Jun 26, 2006 at 9:32 pm #1218886
Whereas the handles on my Snow Peak 700 26 oz. mug were always too hot too touch and the lid weighed almost as much as the mug itself, I decided to make some modifications – in particular removing the handles and making a new lid.
Here is a pic of the finished product, before the mug with handles and lid weighed 124.0 grams/4.37 oz. and after with new lid and no handles it weighed 79.7 grams/2.81 oz. That’s about a 35% reduction in weight if my math is correct.
The lids side by side:
The new lid stays on pretty well too!
I made the lid out of 0.12″ thick aluminum shim stock from Mcmaster and used a three inch piece of Spectra cord for the lid grab handle. I made two knots in the cord on either side of the hole so it stays put and vertical. After hours of use, the handle shows no signs of wear. I think the lid dissapates the heat well enough that the cord stays cool. I can easily handle the entire lid instantly when it is removed from the mug full of boiling water.
To make the lid, I used an old crusty circle making tool set to 2 1/8″ radius or so and just rolled it around the sheet until it cut through the soft aluminum. Note that I left two 1/4″ nubs 1/2″ apart in the circle by not cutting into the sheet at those points. That allowed me to have similar lid locks to the original lid. I used a pair of the awesome snips (SHR-532.00) recommended by the brasslite guy to cut around the nubs. Next, I put the old lid bottom up with the aluminum disk on top (matching up centers, see note at end on how to do this neatly) in a c-clamp and then secured the clamp in a vise. This allowed me to work the alum. disk with a screen roller tool (used to insert window screen rubber into the screen frame) and a small hammer. I pounded and rolled for about 30 minutes until the alum. formed into the original lid. Made me dream of a nice Pexto beading machine that night.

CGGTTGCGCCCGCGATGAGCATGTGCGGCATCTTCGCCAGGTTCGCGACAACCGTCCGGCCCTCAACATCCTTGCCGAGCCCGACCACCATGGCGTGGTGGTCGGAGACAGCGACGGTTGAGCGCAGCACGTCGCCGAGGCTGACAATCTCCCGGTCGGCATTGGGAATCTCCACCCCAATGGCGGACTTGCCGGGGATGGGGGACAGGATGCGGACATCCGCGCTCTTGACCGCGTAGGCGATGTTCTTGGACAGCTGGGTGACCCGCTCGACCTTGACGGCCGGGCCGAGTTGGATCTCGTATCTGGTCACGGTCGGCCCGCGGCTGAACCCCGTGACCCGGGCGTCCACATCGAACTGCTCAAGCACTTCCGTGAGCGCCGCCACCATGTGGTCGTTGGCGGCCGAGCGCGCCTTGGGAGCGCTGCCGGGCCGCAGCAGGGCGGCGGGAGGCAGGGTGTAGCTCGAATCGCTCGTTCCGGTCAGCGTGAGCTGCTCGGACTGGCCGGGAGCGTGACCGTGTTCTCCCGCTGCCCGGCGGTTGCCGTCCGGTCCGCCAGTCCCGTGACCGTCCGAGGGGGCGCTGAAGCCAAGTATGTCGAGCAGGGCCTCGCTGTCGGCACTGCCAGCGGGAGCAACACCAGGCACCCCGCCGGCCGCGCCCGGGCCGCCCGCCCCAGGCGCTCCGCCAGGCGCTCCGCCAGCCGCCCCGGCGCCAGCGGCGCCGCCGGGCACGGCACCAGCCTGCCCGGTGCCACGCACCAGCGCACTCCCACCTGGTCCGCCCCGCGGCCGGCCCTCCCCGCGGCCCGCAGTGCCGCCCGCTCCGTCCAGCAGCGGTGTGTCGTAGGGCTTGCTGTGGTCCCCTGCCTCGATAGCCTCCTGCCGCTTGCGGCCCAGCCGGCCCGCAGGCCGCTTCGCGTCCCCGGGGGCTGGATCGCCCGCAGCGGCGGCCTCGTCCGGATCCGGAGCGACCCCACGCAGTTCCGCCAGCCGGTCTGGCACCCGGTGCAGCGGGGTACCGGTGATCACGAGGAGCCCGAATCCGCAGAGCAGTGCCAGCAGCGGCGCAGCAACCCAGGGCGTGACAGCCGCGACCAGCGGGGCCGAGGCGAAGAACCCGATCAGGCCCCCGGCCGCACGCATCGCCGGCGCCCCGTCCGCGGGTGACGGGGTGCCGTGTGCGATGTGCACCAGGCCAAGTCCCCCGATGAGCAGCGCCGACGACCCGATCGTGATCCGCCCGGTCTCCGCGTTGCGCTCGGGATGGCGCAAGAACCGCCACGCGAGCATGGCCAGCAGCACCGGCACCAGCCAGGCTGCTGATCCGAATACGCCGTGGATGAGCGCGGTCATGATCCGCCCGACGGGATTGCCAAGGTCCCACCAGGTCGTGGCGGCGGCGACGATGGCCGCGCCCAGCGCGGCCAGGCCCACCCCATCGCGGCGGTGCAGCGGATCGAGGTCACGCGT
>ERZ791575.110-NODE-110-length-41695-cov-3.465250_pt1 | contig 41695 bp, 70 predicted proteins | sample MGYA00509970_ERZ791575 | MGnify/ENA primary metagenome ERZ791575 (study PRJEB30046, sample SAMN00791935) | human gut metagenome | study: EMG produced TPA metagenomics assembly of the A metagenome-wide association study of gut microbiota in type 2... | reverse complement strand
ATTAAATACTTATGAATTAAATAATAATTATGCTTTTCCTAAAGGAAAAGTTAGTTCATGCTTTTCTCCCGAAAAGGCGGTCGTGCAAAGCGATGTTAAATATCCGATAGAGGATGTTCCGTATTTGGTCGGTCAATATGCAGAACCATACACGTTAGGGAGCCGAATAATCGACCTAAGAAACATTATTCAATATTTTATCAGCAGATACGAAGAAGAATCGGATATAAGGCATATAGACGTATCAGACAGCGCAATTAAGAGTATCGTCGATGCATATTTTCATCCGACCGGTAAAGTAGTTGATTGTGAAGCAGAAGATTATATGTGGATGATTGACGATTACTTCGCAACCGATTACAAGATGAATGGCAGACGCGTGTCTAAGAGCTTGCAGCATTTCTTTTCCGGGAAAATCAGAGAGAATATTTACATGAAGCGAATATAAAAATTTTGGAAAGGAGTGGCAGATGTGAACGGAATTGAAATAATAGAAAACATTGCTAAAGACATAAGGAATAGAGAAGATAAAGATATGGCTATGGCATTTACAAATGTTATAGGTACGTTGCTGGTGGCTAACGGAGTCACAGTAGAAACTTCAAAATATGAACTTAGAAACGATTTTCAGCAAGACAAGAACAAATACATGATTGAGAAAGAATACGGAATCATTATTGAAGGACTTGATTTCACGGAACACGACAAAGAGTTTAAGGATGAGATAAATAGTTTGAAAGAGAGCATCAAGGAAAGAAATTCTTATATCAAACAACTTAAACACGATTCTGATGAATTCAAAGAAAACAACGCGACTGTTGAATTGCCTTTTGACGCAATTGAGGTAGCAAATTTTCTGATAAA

You have to be careful with the alum. because it can tear easily, hence I did not use any heat to make it form easier. Just mildly apply pressure and work the piece into shape.
Next, when it was 90% there, I transfered the new lid to the mug and did some fine tuning on it. The ti is so hard that the alum. forms to it easily without damaging the ti. Finally, I used a hobby knife with the sythe type blade (convex blade) and trimmed the overlap to just under the rolled rim of the mug (with the lid on the mug still), which makes the lid stay on well when the water is bubbling.
Removing the handles was quick and easy with a Dremel and one heavy duty emery disc cutting wheel. I cut into the plate that holds the handles to the mug at each of the eight spot welds in four spots forming a square exactly on the edge of each spot weld. You have to use patience and care here not to go too deep into the plate or you will dip into the mug surface (like I did, umm. where’s my JB Weld). When you have gingerly grinded into the plate about 1/64″ pry it up a little and see if it tears up around the spot weld. Do this with each one. Later you can go back with a file and level the extra metal at each weld to get a flush surface.
If you don’t need to back fill with some JB Weld, then the next step is to repolish the mug and new lid. I used the three step synthetic abrasive pads sold at welding supply stores (brown, gray and green .75 cents each). Starting with the roughest one first and working through to the finest one. Wash with soap and water before using. That’s it!
I’m working on a multi-use handle/pot-lifter/spork-holder/toothbrush-holder made from a 6″ ti stake, so I guess I’ll have to factor a bit of the stake weight into the mug later. Let me know what you think.
Individual item weights AFTER mods:
Aluminum Lid with spectra pot handle: 7.6 grams – 5 TIMES LIGHTER!
700 Mug with plate and handles removed: 72.1 grams.
Individual item weights BEFORE mods:
OEM mug with handles and plate: 90.3 grams/3.19 ounces.
OEM lid: 33.5 grams.
OEM handles (pair): 14.4 grams.
OEM welded plate: 5.0 grams.
How to find the center of a disk? Dr. Math Knows.Jun 26, 2006 at 9:48 pm #1358579
@ericnobleLocale: Colorado Rockies